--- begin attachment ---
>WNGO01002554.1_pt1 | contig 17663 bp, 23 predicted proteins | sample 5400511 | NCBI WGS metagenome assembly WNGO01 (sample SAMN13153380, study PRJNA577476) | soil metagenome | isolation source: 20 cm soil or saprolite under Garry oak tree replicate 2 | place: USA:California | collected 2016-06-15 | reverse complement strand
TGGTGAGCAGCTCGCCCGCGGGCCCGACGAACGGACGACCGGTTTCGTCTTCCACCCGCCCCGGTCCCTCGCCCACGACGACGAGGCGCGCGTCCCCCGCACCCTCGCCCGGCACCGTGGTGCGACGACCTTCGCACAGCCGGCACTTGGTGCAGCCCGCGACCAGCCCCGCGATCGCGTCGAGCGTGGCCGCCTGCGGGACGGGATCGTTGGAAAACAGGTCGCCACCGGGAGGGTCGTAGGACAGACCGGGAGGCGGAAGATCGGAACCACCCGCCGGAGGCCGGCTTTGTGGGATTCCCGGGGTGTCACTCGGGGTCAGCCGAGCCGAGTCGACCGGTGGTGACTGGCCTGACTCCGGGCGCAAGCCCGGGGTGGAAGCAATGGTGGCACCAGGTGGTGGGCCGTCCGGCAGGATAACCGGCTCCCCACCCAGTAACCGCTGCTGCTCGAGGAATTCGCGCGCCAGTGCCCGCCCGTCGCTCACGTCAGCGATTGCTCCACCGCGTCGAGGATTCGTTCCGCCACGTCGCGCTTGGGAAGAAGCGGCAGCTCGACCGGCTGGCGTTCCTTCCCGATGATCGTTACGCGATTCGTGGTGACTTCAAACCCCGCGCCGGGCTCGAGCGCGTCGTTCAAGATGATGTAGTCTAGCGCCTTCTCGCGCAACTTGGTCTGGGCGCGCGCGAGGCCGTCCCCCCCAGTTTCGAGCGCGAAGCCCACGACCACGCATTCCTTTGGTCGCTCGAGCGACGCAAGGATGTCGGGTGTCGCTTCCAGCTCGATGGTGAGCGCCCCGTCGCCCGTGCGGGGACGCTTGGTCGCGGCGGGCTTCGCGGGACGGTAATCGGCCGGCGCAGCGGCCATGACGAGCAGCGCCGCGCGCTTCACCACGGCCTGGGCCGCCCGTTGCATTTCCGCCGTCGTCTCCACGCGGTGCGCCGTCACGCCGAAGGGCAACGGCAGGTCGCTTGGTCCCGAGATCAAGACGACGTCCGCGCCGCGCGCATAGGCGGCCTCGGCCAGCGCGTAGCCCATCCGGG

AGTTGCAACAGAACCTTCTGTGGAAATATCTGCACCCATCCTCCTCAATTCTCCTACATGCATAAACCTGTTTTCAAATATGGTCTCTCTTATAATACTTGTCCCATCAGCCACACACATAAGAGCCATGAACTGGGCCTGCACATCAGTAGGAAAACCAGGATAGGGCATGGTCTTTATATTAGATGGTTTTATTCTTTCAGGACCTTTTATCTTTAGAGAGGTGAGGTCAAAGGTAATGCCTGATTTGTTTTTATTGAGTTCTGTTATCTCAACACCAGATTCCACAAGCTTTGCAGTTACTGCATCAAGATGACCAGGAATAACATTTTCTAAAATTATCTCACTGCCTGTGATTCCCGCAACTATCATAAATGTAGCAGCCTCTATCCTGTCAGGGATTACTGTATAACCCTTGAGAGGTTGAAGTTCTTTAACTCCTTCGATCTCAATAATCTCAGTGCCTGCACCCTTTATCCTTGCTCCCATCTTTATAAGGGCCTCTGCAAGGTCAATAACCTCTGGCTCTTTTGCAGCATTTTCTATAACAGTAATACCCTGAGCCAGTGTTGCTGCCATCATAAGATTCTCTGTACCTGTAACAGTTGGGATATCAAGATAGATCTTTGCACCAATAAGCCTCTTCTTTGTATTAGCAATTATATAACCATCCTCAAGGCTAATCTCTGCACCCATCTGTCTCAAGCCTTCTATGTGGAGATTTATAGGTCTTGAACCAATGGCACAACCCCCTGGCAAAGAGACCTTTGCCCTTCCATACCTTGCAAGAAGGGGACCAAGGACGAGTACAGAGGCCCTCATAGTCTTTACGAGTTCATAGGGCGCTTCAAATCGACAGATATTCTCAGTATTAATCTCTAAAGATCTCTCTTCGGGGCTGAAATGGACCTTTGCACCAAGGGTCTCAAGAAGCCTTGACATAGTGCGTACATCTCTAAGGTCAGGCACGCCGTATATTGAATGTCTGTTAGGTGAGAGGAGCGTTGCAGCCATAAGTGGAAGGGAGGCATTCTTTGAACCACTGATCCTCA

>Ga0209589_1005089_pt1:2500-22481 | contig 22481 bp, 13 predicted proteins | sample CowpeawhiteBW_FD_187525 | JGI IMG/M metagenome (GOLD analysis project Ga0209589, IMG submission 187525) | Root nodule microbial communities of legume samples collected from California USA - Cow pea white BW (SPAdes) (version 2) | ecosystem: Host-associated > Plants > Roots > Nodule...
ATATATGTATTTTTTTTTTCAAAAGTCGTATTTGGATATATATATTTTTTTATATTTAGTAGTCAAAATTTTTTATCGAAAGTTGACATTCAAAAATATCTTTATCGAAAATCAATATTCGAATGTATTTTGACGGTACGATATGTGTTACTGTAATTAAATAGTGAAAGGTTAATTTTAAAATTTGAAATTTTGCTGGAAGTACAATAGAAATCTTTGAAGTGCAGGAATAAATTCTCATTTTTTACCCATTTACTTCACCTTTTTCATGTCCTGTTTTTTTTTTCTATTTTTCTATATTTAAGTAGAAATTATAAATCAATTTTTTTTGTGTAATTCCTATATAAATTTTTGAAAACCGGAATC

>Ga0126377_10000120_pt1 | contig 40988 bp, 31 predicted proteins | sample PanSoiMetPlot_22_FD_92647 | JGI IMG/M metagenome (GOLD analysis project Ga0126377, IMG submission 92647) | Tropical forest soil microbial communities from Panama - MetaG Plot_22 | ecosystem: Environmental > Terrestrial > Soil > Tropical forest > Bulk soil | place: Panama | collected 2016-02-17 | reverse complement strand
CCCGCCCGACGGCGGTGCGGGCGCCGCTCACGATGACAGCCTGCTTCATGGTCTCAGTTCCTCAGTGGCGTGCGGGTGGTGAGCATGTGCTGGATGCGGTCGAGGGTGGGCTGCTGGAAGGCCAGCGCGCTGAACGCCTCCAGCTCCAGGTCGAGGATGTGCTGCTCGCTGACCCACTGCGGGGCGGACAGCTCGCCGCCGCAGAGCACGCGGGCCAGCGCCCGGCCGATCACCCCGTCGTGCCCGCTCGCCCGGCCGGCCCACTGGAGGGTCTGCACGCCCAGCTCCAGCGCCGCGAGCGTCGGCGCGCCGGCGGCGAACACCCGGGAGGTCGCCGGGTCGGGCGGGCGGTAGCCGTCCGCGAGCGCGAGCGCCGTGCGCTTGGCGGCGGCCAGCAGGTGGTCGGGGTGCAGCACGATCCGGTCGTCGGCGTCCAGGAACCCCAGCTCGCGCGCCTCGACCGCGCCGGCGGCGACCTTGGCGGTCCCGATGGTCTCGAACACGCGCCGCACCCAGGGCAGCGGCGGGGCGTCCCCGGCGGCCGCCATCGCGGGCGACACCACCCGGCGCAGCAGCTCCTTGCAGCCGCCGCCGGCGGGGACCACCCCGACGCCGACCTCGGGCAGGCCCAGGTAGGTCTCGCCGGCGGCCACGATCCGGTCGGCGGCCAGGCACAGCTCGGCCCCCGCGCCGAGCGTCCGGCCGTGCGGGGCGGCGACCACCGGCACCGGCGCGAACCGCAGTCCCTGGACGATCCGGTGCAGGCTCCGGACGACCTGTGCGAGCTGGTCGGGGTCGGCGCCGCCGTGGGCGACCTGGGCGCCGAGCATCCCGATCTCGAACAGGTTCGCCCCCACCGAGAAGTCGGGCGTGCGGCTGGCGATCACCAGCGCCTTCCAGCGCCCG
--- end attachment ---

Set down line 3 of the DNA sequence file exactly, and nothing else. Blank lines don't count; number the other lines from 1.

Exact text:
AGTTGCAACAGAACCTTCTGTGGAAATATCTGCACCCATCCTCCTCAATTCTCCTACATGCATAAACCTGTTTTCAAATATGGTCTCTCTTATAATACTTGTCCCATCAGCCACACACATAAGAGCCATGAACTGGGCCTGCACATCAGTAGGAAAACCAGGATAGGGCATGGTCTTTATATTAGATGGTTTTATTCTTTCAGGACCTTTTATCTTTAGAGAGGTGAGGTCAAAGGTAATGCCTGATTTGTTTTTATTGAGTTCTGTTATCTCAACACCAGATTCCACAAGCTTTGCAGTTACTGCATCAAGATGACCAGGAATAACATTTTCTAAAATTATCTCACTGCCTGTGATTCCCGCAACTATCATAAATGTAGCAGCCTCTATCCTGTCAGGGATTACTGTATAACCCTTGAGAGGTTGAAGTTCTTTAACTCCTTCGATCTCAATAATCTCAGTGCCTGCACCCTTTATCCTTGCTCCCATCTTTATAAGGGCCTCTGCAAGGTCAATAACCTCTGGCTCTTTTGCAGCATTTTCTATAACAGTAATACCCTGAGCCAGTGTTGCTGCCATCATAAGATTCTCTGTACCTGTAACAGTTGGGATATCAAGATAGATCTTTGCACCAATAAGCCTCTTCTTTGTATTAGCAATTATATAACCATCCTCAAGGCTAATCTCTGCACCCATCTGTCTCAAGCCTTCTATGTGGAGATTTATAGGTCTTGAACCAATGGCACAACCCCCTGGCAAAGAGACCTTTGCCCTTCCATACCTTGCAAGAAGGGGACCAAGGACGAGTACAGAGGCCCTCATAGTCTTTACGAGTTCATAGGGCGCTTCAAATCGACAGATATTCTCAGTATTAATCTCTAAAGATCTCTCTTCGGGGCTGAAATGGACCTTTGCACCAAGGGTCTCAAGAAGCCTTGACATAGTGCGTACATCTCTAAGGTCAGGCACGCCGTATATTGAATGTCTGTTAGGTGAGAGGAGCGTTGCAGCCATAAGTGGAAGGGAGGCATTCTTTGAACCACTGATCCTCA